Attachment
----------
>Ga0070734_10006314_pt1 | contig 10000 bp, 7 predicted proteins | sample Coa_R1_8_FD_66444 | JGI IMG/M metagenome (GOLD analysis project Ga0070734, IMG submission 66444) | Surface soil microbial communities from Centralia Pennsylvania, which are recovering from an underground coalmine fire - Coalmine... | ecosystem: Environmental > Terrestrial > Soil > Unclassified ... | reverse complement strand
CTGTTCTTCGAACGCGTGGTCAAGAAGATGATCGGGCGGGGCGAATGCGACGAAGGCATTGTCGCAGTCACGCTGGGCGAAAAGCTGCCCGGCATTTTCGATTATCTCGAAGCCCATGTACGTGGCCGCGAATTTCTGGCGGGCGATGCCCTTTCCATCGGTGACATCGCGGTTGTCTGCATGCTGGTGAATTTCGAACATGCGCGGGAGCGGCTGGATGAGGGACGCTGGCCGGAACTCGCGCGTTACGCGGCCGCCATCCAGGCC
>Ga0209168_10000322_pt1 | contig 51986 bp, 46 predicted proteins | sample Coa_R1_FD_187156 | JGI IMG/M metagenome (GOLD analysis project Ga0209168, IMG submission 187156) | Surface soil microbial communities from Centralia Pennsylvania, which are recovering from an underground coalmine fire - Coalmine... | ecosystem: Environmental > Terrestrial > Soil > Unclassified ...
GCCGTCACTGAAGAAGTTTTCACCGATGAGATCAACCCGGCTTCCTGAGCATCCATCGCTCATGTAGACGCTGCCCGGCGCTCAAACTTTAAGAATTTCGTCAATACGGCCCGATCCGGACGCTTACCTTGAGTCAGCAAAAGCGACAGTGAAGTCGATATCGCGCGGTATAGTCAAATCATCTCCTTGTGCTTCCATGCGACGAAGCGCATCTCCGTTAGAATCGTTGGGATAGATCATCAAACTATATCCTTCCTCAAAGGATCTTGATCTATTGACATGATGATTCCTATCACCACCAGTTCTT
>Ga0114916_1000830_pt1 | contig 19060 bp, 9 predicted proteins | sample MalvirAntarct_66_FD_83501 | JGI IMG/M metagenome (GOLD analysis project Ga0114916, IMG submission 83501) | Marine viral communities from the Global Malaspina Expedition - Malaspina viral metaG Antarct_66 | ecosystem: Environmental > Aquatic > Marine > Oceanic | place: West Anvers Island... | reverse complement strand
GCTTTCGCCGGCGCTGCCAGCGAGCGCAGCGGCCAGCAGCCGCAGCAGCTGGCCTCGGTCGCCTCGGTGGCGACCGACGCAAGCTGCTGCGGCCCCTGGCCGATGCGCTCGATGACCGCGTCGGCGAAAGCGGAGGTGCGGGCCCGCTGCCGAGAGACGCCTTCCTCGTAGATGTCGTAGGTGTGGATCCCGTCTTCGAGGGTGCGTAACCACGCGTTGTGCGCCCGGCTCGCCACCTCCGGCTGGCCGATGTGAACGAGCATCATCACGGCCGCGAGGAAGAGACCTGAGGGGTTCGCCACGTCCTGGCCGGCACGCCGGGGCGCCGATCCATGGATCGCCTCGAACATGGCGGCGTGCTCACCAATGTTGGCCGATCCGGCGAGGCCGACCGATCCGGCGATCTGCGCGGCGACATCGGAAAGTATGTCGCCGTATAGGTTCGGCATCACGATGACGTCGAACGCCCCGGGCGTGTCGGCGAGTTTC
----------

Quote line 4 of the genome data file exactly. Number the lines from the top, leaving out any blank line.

GCCGTCACTGAAGAAGTTTTCACCGATGAGATCAACCCGGCTTCCTGAGCATCCATCGCTCATGTAGACGCTGCCCGGCGCTCAAACTTTAAGAATTTCGTCAATACGGCCCGATCCGGACGCTTACCTTGAGTCAGCAAAAGCGACAGTGAAGTCGATATCGCGCGGTATAGTCAAATCATCTCCTTGTGCTTCCATGCGACGAAGCGCATCTCCGTTAGAATCGTTGGGATAGATCATCAAACTATATCCTTCCTCAAAGGATCTTGATCTATTGACATGATGATTCCTATCACCACCAGTTCTT